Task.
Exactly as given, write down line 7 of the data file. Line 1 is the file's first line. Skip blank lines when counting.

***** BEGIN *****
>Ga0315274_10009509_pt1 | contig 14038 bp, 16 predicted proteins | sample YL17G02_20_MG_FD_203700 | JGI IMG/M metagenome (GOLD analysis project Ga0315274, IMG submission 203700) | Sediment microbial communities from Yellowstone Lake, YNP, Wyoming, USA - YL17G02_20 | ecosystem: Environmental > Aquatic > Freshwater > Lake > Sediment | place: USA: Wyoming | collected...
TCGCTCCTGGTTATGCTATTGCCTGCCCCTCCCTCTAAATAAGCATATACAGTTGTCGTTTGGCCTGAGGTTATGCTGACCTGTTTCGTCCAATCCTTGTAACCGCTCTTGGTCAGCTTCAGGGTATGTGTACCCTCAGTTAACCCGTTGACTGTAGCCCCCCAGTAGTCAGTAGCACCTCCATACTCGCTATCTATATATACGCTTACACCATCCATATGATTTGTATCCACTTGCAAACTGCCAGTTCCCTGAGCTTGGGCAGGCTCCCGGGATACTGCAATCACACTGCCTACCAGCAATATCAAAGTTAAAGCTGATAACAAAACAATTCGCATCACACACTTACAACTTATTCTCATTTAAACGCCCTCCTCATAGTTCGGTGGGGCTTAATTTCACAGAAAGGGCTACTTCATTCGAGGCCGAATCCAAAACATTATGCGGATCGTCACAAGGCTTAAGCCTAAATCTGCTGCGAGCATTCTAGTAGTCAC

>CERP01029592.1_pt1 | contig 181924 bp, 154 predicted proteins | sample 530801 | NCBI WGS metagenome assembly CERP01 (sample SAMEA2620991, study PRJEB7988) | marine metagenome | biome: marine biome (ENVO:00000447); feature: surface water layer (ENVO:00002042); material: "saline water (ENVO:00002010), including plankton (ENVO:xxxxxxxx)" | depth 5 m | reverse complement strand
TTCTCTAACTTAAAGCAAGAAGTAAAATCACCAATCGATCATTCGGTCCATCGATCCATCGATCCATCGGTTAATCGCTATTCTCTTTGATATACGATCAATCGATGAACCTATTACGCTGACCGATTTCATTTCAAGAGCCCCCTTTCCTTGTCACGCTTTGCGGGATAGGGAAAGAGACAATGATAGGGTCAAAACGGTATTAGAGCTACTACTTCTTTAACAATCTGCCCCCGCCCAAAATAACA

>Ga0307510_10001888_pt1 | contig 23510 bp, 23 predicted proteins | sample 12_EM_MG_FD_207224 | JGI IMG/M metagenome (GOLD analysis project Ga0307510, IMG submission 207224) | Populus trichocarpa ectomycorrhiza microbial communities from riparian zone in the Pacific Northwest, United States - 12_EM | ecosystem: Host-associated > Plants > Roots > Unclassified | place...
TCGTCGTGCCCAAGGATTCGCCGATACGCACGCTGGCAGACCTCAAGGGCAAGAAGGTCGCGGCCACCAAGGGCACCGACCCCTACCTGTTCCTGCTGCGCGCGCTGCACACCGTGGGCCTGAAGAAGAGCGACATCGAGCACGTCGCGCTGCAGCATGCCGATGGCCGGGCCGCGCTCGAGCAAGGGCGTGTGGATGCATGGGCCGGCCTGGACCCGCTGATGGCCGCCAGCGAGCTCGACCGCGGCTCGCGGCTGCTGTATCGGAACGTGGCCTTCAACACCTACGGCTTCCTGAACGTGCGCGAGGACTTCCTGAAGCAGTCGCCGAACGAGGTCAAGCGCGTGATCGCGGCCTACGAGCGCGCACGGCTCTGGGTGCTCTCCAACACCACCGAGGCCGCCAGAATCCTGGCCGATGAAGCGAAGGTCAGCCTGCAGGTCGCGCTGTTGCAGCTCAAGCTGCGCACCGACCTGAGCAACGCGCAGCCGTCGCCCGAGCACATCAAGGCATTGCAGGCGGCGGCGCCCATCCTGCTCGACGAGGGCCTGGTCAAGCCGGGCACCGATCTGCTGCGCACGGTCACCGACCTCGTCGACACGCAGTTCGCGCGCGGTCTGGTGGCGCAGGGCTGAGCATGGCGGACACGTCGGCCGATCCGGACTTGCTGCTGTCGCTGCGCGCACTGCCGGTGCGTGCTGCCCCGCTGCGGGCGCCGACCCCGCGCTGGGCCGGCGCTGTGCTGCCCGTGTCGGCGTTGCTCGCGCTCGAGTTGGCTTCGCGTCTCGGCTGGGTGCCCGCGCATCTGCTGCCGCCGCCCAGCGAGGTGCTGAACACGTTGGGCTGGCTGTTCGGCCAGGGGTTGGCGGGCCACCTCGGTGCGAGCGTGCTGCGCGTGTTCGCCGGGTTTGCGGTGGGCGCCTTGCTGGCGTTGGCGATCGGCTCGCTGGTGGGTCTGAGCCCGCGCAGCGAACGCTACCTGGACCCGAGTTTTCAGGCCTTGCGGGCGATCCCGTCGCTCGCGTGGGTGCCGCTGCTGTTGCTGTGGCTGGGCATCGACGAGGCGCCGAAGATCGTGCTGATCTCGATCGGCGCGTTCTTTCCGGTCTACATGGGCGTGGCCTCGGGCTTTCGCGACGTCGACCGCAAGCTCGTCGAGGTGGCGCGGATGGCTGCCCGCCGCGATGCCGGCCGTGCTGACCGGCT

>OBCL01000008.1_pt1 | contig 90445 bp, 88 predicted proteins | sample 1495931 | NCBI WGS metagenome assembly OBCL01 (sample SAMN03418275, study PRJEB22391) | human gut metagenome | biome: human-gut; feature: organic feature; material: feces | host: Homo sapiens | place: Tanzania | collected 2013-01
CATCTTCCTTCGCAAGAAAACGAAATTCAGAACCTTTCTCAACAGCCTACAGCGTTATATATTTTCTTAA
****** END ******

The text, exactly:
>OBCL01000008.1_pt1 | contig 90445 bp, 88 predicted proteins | sample 1495931 | NCBI WGS metagenome assembly OBCL01 (sample SAMN03418275, study PRJEB22391) | human gut metagenome | biome: human-gut; feature: organic feature; material: feces | host: Homo sapiens | place: Tanzania | collected 2013-01